The Spence-Moon House is a historic residence and landmark in Livingston, Sumter County. It was built in 1834 and is one of the few remaining Federal-style homes in the area. Also known known as the Inge-Moon House, it was listed on the Alabama Register of Landmarks and Heritage in 1988, with historical significance stemming from its age as well as the ownership by three Confederate veterans of the Civil War. The house is now used as an event space.
Spence-Moon House The Spence-Moon house is a two-story white Federal-style house. In the late nineteenth century, a kitchen was added on to the home to replace the original separate structure. Also, a lower portico was removed in favor of the semi-octagonal three-bay porch currently at the front of the house. The house is overseen by the Sumter County, Alabama Historical Society and hosts historical society meetings.
In 1834, planter James H. Spence received a grant of 80 acres of land from the federal government. He and other merchants and planters in newly created Sumter County contracted with a team of craftsmen from New Hampshire and Connecticut to construct 11 homes, including the Spence-Moon house. U.S. congressman Samuel Williams Inge was an early owner of the home. Inge was born in Warren County, North Carolina, in 1817 and read law in Erie, the county seat of Greene County before it was moved to Eutaw in 1838. Inge settled in Eutaw in 1839, after the town became the county seat, and then Livingston in 1840. A Democrat, Inge was elected to the Alabama House of Representatives in 1844 and 1845 and then to the 30th and 31st U.S. Congresses, serving from 1847-1851. After he left Congress, Inge sold the Spence-Moon House to Socrates Parker in 1852. Parker also owned Lakewood, one of the 11 homes built by the New England craftsmen. Parker sold the home in 1856 to Anthony Winston Dillard, a relative of Alabama governor John A. Winston (1853-57). Dillard was probate judge of Sumter County from 1856 to 1862 and was also a noted writer. He contributed essays to the Southern Field and Fireside, the Southern Literary Messenger, the Alabama Historical Reporter, The Southern Law Journal, and many Alabama newspapers and other periodicals and composed a history of Sumter County. He frequently published using just his initials and last name, A. W. Dillard.
In 1871, Dillard sold the home to Martha Brockway, widow of Augustus Brockway, a prominent doctor in Gaston, Sumter County. Subsequently, circuit judge Samuel H. Sprott, who had been a captain in the Fortieth Alabama Regiment during the Civil War, and his wife Leonora, daughter of Brockway, purchased the home. Subsequent owners included Capt. Azariah Abney of Choctaw County and Capt. William A. C. Jones, an engineer known for building the covered bridge at the Livingston Female Academy (present-day University of West Alabama). It is one of the oldest extant covered bridges in the South. Jones was born in Casey County, Kentucky, and briefly acted as a minister. He later worked as a civil engineer, including on the New Orleans, Jackson & Great Northern Railroad, the Louisville and Nashville Railroad, and the Alabama Great Southern Railroad. He also served in the Fortieth Alabama Infantry, as a captain, before becoming a captain of engineers for the remainder of the war. Jones was on the board of directors for both the Livingston Female Academy and the Livingston Normal School. Between 1887 and 1904, he was clerk of the circuit court in Sumter County. He was married to previously widowed Mary Houston McRea, whose influential family included her father Matthew Houston, an original trustee of the Livingston Female Academy. He and Mary had four children. His daughter Aline married Walter A. Sims, who purchased the house, and it became known as the Walter Sims place.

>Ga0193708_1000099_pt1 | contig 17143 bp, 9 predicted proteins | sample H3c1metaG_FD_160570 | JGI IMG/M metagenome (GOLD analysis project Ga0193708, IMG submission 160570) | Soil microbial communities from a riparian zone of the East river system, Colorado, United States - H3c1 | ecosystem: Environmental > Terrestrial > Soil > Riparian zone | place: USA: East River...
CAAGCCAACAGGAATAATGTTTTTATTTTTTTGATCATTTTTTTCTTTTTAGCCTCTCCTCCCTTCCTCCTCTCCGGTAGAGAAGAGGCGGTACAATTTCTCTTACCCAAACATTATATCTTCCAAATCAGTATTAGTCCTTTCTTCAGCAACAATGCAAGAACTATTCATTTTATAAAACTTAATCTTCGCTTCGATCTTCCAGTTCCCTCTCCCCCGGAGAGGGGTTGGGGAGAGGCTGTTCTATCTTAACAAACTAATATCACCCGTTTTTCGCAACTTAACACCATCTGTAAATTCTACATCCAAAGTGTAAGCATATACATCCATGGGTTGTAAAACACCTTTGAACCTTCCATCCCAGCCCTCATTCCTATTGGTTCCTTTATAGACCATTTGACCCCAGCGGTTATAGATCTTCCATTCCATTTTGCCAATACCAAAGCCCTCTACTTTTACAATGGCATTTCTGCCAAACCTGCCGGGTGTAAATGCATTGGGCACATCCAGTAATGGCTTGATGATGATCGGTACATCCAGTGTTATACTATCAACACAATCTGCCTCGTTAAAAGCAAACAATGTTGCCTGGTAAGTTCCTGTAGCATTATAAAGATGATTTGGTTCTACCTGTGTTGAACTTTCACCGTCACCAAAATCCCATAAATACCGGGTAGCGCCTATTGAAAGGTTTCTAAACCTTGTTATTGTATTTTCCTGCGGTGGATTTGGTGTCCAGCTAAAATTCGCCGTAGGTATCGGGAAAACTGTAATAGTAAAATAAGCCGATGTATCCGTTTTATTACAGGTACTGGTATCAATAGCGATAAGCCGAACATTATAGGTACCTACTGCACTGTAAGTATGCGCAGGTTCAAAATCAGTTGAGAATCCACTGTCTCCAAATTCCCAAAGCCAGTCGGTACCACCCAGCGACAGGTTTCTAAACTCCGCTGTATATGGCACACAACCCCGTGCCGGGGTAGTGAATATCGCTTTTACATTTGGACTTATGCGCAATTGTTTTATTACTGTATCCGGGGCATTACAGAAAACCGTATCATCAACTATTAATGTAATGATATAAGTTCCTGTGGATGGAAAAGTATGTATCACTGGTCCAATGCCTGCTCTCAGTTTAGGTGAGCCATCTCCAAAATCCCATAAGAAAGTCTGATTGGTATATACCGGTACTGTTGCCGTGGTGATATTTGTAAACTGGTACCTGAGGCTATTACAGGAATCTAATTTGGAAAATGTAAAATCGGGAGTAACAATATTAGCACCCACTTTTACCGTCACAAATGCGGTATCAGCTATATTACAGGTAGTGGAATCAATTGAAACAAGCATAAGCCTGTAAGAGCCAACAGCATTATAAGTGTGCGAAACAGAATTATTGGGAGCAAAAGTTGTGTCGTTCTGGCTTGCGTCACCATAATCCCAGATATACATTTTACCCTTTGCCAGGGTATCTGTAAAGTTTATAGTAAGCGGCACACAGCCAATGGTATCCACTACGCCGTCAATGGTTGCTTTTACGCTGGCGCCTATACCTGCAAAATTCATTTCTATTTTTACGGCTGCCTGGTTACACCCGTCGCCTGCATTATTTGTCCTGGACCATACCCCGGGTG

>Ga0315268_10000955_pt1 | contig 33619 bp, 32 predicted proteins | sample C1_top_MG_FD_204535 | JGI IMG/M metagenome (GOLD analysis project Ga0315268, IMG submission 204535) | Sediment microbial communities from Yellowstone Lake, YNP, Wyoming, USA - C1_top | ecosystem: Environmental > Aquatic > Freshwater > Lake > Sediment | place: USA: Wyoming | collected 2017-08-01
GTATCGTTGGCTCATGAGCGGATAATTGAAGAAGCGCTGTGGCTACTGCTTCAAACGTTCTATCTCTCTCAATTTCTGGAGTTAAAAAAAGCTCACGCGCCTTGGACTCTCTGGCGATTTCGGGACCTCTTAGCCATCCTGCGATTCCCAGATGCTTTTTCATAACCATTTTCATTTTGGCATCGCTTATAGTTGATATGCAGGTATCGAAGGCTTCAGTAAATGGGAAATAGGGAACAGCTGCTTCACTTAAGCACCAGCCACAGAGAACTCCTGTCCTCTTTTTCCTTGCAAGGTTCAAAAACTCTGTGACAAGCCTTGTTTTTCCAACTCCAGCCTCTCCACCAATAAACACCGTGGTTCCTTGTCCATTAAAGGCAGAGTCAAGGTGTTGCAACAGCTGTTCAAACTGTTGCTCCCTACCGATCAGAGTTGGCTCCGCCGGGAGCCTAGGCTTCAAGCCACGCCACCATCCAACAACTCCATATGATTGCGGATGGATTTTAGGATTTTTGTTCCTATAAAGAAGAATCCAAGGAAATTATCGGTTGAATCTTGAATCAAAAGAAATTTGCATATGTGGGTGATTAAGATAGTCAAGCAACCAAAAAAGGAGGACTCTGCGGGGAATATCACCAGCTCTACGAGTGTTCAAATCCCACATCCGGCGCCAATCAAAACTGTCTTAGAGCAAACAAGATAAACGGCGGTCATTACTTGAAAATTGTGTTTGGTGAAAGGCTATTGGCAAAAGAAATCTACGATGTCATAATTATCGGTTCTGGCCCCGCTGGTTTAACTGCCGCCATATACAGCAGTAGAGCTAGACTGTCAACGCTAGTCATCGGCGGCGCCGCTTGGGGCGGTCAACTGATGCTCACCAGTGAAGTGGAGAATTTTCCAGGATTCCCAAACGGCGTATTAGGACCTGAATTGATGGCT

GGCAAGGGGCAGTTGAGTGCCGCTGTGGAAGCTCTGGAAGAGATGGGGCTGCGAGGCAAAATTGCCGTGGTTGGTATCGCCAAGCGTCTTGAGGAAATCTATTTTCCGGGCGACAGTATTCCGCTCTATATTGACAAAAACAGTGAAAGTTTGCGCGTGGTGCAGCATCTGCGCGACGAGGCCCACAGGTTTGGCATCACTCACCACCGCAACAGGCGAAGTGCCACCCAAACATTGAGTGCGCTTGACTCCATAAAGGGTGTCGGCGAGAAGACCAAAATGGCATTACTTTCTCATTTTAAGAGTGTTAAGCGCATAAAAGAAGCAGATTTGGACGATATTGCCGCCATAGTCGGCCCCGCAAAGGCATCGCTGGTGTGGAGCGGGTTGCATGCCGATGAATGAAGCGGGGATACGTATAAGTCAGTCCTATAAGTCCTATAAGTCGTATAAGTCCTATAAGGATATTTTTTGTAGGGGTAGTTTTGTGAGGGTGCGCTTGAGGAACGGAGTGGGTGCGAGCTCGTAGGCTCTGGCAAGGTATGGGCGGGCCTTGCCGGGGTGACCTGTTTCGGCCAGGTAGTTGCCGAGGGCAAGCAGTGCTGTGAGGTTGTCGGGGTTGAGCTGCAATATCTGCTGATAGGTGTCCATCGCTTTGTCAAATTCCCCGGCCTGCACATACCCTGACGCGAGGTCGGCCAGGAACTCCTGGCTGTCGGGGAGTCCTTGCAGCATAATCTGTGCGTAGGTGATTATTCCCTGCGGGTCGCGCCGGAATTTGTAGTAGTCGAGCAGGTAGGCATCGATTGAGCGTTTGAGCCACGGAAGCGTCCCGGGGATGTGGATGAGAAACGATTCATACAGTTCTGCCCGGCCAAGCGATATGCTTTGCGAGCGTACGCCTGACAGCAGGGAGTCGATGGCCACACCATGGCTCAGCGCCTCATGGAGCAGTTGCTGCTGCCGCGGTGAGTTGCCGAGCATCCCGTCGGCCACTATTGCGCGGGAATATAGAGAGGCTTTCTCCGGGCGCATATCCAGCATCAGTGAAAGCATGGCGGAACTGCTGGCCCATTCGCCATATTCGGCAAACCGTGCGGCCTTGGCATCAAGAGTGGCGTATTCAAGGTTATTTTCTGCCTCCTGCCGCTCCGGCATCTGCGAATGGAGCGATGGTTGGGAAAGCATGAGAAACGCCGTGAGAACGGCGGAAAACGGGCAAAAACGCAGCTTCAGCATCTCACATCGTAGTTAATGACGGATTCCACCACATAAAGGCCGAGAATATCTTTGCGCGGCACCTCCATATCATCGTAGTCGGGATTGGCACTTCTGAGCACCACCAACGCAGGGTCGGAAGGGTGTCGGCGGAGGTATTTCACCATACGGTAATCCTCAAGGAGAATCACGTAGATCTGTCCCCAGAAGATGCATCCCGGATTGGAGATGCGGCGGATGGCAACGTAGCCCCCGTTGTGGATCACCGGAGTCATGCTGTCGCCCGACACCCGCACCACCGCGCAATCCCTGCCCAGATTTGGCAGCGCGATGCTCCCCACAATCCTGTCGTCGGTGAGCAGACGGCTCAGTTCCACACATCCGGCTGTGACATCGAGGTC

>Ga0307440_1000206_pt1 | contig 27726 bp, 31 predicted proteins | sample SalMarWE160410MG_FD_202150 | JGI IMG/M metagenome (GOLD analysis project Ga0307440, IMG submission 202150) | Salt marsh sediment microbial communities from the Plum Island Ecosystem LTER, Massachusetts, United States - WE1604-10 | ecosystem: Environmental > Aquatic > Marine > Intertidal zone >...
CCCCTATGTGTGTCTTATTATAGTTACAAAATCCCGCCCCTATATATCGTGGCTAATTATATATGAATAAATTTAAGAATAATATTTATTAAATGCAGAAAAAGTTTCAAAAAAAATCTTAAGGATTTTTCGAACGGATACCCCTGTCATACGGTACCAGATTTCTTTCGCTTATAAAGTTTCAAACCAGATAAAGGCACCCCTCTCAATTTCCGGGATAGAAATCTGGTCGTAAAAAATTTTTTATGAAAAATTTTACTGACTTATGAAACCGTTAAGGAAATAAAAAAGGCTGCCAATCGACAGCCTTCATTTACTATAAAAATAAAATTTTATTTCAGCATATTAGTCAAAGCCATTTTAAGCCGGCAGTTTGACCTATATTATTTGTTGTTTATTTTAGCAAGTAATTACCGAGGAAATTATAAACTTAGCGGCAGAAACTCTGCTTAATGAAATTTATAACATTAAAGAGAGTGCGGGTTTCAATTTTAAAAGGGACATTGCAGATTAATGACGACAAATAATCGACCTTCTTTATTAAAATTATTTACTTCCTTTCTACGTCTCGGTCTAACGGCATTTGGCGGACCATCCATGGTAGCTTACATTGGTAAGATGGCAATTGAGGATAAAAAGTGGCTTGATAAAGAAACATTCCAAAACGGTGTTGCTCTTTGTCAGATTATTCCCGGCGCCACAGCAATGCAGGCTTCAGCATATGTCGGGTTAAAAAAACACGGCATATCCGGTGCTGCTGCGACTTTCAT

In 1924, Calvin Richmond Moon and his wife bought the home from the Sims family. The home remained in the Moon family for 63 years, until the Sumter County Historical Society (present-day Sumter County, Alabama Historical Society) purchased it for $50,000 in 1987. The home was then quickly restored, and furniture and decorations were either purchased from or donated by community members, including antiques such as a spool bed and a Victorian sofa. The house has been used as a community center, and a resident manager lived on site for a time to help with the numerous functions held there, including historical society meetings, sorority events for the University of West Alabama, book clubs, Daughters of the American Revolution events, receptions, afternoon teas, and other club meetings.
On the property, separate from the Spence-Moon House, is the Calloway School, a one-room schoolhouse that housed a museum run by the historical society. The museum, however, is no longer open and the schoolhouse is not in use, but it is reportedly the last one-room schoolhouse in the county. The schoolhouse replaced the McCainville School in the early 20th century; it had one large classroom with one door. The school was closed in 1927, and then became a private residence with the schoolroom divided into multiple rooms. The schoolhouse was originally in Sumterville before it was moved to the Spence-Moon property.
The Spence-Moon House is located on 207 N. Washington Street, adjacent to the University of West Alabama. Nearby are the Sumter County Court House (ca. 1902), which was listed on the National Register of Historic Places in 1972, the Old Southern Railroad Depot (ca. 1875) that serves as the town’s city hall, and the Branch-Stuart Home (ca. 1903), St. James Episcopal Church (ca. 1840), and the Voss-Pate House (ca. 1850), all of which are listed on the Alabama Register of Landmarks and Heritage.
Sumter County Historical Society: Homes Collection. “Moon House.” SF9.D5 Folder 2, University of West Alabama, Julia Tutwiler Library, Livingston, Alabama.